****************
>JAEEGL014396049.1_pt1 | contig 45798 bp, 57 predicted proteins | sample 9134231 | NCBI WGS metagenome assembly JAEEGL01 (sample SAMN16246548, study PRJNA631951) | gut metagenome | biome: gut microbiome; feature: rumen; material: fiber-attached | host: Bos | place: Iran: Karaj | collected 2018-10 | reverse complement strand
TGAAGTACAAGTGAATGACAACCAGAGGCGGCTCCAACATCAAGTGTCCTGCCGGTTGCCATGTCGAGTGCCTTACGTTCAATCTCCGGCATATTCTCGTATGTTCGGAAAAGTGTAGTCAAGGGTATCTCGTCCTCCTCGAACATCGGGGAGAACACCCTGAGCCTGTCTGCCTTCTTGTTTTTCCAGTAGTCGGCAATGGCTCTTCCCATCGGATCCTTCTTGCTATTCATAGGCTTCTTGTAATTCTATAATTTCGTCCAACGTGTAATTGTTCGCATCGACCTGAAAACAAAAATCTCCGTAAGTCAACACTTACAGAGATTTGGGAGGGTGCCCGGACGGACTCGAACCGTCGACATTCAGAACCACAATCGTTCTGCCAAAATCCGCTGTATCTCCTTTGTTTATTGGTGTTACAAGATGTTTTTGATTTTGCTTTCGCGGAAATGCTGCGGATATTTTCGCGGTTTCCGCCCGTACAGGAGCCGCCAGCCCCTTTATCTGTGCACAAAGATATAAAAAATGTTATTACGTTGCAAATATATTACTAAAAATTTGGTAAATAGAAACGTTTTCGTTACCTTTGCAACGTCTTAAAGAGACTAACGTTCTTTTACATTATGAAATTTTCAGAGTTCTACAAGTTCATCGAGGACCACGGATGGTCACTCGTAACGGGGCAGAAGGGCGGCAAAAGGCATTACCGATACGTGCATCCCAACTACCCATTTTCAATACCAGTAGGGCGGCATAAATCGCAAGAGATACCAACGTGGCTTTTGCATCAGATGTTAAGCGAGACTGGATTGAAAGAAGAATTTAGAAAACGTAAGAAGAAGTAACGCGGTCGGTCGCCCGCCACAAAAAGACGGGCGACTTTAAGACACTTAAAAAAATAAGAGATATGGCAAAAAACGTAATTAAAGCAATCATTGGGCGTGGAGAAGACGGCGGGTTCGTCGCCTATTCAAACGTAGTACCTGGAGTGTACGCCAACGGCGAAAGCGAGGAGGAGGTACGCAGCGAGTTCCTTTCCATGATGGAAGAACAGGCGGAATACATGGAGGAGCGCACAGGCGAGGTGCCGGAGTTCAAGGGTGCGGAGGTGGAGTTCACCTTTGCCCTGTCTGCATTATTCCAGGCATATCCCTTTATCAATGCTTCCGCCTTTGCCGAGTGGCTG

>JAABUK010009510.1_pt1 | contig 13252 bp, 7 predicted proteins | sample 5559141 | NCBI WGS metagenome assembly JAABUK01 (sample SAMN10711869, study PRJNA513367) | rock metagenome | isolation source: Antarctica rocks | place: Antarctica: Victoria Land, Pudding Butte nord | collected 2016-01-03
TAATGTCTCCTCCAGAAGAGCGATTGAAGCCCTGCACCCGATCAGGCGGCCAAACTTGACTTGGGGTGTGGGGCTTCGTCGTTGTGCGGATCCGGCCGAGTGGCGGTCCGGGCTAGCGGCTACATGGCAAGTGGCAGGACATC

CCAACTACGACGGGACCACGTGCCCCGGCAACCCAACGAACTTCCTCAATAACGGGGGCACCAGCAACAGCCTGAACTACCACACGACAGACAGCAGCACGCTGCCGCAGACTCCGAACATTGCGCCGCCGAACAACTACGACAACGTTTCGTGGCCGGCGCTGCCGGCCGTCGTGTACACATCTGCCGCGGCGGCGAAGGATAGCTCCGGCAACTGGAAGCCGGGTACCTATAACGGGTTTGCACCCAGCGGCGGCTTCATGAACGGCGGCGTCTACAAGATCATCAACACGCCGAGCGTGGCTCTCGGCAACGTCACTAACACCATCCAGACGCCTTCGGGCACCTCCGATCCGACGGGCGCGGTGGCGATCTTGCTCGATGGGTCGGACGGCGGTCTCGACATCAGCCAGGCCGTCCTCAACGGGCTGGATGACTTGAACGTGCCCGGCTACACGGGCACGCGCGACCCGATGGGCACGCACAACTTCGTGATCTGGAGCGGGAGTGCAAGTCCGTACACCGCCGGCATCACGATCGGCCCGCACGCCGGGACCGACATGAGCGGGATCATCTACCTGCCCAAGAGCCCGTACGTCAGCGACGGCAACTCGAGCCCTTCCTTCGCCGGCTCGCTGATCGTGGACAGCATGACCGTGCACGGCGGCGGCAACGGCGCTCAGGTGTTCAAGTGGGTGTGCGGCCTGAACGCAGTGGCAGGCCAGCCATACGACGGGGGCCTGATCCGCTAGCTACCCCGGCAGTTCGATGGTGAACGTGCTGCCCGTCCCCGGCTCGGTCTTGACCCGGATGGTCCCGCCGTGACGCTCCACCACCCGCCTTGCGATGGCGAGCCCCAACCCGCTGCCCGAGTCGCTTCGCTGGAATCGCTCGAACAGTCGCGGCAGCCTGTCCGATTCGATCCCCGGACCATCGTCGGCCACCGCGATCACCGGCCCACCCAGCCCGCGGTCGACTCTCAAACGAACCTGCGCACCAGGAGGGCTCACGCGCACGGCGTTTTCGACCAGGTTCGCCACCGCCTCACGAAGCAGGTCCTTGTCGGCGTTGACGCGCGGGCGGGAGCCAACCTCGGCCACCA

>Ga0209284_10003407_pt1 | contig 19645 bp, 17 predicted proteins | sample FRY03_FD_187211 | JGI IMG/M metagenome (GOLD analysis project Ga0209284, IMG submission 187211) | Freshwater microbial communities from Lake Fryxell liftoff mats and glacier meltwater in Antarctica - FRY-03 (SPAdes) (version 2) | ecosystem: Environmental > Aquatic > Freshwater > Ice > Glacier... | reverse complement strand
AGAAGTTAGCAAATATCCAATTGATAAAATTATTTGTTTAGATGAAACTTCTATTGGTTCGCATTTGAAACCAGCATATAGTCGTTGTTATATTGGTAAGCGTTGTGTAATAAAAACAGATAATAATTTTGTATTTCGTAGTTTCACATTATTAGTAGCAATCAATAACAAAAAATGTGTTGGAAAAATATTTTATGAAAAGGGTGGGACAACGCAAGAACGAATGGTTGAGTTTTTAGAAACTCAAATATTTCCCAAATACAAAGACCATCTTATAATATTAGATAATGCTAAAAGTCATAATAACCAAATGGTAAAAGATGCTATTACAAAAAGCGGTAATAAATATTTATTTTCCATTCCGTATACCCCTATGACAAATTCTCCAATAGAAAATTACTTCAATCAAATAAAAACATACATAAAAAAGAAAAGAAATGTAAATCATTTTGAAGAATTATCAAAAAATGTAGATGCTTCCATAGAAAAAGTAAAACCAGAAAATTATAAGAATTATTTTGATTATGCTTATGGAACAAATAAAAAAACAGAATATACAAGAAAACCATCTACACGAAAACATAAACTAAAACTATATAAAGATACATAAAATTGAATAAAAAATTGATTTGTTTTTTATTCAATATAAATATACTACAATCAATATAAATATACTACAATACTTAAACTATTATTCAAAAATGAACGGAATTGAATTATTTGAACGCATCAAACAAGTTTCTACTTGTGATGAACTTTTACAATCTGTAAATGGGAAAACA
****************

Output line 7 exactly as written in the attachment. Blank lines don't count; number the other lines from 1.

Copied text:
AGAAGTTAGCAAATATCCAATTGATAAAATTATTTGTTTAGATGAAACTTCTATTGGTTCGCATTTGAAACCAGCATATAGTCGTTGTTATATTGGTAAGCGTTGTGTAATAAAAACAGATAATAATTTTGTATTTCGTAGTTTCACATTATTAGTAGCAATCAATAACAAAAAATGTGTTGGAAAAATATTTTATGAAAAGGGTGGGACAACGCAAGAACGAATGGTTGAGTTTTTAGAAACTCAAATATTTCCCAAATACAAAGACCATCTTATAATATTAGATAATGCTAAAAGTCATAATAACCAAATGGTAAAAGATGCTATTACAAAAAGCGGTAATAAATATTTATTTTCCATTCCGTATACCCCTATGACAAATTCTCCAATAGAAAATTACTTCAATCAAATAAAAACATACATAAAAAAGAAAAGAAATGTAAATCATTTTGAAGAATTATCAAAAAATGTAGATGCTTCCATAGAAAAAGTAAAACCAGAAAATTATAAGAATTATTTTGATTATGCTTATGGAACAAATAAAAAAACAGAATATACAAGAAAACCATCTACACGAAAACATAAACTAAAACTATATAAAGATACATAAAATTGAATAAAAAATTGATTTGTTTTTTATTCAATATAAATATACTACAATCAATATAAATATACTACAATACTTAAACTATTATTCAAAAATGAACGGAATTGAATTATTTGAACGCATCAAACAAGTTTCTACTTGTGATGAACTTTTACAATCTGTAAATGGGAAAACA